Owhango is also familiar biking territory, as this is the end of the 42 Traverse ride. Another really cool adventure ride in central North Island.

From here we slowly climb towards the famous and much anticipated spiral.  Climbing 132 metres in 6.8 kilometres, the Raurimu Spiral overcomes what was a major obstacle for the railway designers of their day; how to cross the steep slopes between the valleys and gorges of the Whanganui river to get to the Volcanic Plateau to the east.

It curves around so much that its said that legend has it a train driver at night once hit the emergency breaks after catching sight of the light on his last carriage and thinking it was a train coming in the opposite direction!

At the other side of the spiral we’re on the Volcanic Plateau and we soon get a glimpse of the bright white summit of Ruapehu against the skyline. The weather was perfect for awesome views of the volcanoes. Our volcanoe count for the day increases to 4! Firstly Nguarahoe, which starred as Mount Doom in the Lord of the Rings movie and then the huge Mt Ruapehu. They were mesmerizing to watch as we passed.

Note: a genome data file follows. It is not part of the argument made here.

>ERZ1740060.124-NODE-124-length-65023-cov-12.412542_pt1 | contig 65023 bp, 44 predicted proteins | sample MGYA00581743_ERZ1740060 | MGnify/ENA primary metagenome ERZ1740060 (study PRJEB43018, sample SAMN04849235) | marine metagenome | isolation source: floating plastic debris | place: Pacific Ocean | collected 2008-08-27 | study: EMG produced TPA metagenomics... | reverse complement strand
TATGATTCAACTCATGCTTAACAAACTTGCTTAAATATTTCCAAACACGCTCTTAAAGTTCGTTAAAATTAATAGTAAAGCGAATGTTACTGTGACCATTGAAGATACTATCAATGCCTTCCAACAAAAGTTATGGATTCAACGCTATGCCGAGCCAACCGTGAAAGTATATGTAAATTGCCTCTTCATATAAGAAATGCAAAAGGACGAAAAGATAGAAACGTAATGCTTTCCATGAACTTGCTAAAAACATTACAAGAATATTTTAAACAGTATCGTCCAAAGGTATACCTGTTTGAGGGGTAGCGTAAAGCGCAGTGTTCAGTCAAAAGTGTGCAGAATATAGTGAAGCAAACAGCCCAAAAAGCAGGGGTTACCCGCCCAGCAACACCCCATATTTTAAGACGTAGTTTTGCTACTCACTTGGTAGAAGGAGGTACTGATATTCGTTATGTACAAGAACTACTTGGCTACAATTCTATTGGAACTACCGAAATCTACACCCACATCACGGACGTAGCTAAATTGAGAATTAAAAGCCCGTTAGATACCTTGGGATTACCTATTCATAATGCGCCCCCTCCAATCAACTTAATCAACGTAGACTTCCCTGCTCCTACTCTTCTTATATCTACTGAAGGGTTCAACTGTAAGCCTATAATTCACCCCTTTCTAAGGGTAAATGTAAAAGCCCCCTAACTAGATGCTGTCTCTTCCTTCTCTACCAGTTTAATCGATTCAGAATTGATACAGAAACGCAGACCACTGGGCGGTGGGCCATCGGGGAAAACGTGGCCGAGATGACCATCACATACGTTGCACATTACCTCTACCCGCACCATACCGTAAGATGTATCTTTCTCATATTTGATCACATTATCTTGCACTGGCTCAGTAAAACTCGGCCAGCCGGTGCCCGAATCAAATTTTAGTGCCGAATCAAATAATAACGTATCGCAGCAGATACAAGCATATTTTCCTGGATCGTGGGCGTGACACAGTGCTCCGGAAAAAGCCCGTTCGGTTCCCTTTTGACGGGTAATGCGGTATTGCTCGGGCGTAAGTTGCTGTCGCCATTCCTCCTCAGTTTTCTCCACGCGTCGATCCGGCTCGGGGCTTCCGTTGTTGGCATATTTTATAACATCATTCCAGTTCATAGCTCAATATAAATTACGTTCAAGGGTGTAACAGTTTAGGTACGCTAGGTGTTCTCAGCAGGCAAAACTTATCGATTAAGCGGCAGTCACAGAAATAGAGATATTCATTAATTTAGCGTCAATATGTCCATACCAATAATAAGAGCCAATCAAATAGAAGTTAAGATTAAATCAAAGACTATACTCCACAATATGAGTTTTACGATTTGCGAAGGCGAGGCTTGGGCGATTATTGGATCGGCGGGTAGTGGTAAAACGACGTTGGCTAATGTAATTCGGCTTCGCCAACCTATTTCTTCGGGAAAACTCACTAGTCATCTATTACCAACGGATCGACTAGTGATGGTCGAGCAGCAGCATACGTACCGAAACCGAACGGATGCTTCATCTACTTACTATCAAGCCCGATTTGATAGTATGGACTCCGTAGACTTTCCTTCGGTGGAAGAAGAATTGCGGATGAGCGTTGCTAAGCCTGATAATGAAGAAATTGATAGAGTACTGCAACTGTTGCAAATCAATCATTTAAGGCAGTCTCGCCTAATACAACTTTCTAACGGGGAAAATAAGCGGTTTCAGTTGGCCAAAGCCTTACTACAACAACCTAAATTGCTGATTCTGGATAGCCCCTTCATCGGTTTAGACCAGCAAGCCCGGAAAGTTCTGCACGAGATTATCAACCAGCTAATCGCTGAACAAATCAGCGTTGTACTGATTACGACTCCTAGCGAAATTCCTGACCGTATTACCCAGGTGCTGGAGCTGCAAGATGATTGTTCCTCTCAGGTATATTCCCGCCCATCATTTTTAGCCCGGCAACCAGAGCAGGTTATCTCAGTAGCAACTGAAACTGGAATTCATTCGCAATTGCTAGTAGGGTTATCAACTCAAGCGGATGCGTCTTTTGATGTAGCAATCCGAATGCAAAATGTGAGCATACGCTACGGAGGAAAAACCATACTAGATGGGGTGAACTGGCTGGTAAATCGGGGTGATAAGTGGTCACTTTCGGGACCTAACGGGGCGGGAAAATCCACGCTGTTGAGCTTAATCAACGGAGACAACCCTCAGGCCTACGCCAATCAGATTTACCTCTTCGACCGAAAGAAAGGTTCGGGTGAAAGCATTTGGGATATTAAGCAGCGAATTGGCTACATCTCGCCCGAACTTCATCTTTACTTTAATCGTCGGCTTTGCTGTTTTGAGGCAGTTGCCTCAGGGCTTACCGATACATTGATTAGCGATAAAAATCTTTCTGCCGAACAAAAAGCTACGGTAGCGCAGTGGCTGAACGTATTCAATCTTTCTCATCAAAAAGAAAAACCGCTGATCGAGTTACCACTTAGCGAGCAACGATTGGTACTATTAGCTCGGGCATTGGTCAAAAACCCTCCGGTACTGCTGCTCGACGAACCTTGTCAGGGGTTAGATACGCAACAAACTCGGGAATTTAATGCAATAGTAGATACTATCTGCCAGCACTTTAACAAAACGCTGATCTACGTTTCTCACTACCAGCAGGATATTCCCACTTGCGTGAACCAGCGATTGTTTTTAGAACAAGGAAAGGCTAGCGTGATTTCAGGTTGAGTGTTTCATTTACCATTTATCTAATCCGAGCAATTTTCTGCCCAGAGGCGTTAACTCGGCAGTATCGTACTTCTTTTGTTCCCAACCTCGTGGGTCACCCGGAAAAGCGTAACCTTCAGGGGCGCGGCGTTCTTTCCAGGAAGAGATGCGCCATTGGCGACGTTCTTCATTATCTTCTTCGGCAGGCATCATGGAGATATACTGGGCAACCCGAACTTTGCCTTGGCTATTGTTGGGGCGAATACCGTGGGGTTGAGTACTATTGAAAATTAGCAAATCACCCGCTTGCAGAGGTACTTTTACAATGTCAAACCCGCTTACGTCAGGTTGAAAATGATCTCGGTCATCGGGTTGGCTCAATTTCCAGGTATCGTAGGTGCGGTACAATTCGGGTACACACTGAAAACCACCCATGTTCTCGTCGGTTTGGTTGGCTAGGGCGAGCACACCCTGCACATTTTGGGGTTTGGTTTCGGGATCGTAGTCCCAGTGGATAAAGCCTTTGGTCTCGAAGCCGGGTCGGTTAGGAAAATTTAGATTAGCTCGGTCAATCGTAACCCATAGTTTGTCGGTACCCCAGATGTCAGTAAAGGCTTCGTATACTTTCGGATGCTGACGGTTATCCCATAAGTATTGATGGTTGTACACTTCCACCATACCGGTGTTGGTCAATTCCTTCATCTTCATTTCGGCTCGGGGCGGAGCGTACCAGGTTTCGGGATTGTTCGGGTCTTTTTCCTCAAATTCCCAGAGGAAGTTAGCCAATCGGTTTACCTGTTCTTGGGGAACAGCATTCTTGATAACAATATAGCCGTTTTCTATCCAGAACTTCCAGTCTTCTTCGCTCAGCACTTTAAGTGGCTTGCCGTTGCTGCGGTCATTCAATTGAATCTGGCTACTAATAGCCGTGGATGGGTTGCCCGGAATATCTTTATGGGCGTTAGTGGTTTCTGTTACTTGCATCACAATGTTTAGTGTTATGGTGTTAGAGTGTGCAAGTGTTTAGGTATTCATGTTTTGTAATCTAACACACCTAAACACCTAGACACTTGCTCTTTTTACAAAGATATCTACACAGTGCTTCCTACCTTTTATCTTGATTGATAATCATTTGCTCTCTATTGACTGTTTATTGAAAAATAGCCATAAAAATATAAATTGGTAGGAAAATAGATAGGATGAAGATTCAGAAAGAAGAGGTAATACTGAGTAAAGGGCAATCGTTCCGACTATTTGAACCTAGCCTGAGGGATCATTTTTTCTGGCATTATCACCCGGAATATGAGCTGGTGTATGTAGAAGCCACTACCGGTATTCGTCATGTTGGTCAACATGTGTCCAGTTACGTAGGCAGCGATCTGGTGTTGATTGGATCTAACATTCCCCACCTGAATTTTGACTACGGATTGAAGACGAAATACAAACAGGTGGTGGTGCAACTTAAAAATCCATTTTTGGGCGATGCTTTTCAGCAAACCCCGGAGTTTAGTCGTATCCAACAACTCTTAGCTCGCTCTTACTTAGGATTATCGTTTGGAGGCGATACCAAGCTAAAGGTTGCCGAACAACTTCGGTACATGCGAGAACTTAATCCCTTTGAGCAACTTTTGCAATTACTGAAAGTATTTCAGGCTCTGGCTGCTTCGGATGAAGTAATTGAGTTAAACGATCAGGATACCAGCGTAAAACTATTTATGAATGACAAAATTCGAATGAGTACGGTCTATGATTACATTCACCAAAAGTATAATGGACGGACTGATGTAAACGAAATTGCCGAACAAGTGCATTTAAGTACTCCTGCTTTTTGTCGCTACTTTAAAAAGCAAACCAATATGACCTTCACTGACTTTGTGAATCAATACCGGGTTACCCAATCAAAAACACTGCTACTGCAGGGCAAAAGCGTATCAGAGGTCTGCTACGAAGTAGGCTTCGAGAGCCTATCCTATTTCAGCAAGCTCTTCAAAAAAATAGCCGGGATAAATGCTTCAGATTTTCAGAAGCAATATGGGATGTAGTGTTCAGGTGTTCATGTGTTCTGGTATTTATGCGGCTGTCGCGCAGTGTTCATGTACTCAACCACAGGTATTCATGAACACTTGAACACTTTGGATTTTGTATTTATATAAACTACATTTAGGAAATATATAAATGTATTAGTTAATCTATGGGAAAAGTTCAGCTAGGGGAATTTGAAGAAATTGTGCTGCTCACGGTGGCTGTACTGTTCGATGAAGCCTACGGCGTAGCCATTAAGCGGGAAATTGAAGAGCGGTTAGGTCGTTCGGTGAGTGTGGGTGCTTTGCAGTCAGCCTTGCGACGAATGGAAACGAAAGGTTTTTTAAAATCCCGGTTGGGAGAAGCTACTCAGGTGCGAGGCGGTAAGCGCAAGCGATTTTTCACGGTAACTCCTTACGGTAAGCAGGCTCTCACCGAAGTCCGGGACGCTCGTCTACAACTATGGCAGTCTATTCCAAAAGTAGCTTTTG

The landscape has a desolate feel to it on this vast plateau. The terrain visibly volcanic in places and the vegetation very spiky and abstract against the skyline.

After the volcanoes next come some of the viaducts over steep gorges. Makatote viaduct, the Taonui Viaduct and the impressive Hapuawhenua Viaduct.  Here the old wooden viaduct still stands proud on the other side of the gorge. Again another great biking destination – The Old Coach Road starting in Ohakune this time.

From Ohakune we continue to skirt around the southern reaches of Mt Ruapehu and then begin our descent towards Parmeston North as we snake down the Hautapu River valley. Another tunnel passes but this time we are in the cafe carriage and aren’t so surprised by the noise and darkness! It was getting on for 3pm by now and we thought it was reasonable to have our first beer at this point!

We chatted away to the other passengers, finding out where they had come from and what their plans in New Zealand were. I couldn’t help but give one guy some tips for hiking trails down in South Island, where he was headed. It’s always a pleasure to see visitors to New Zealand excited about discovering and adventuring through our country and soaking in it’s beauty.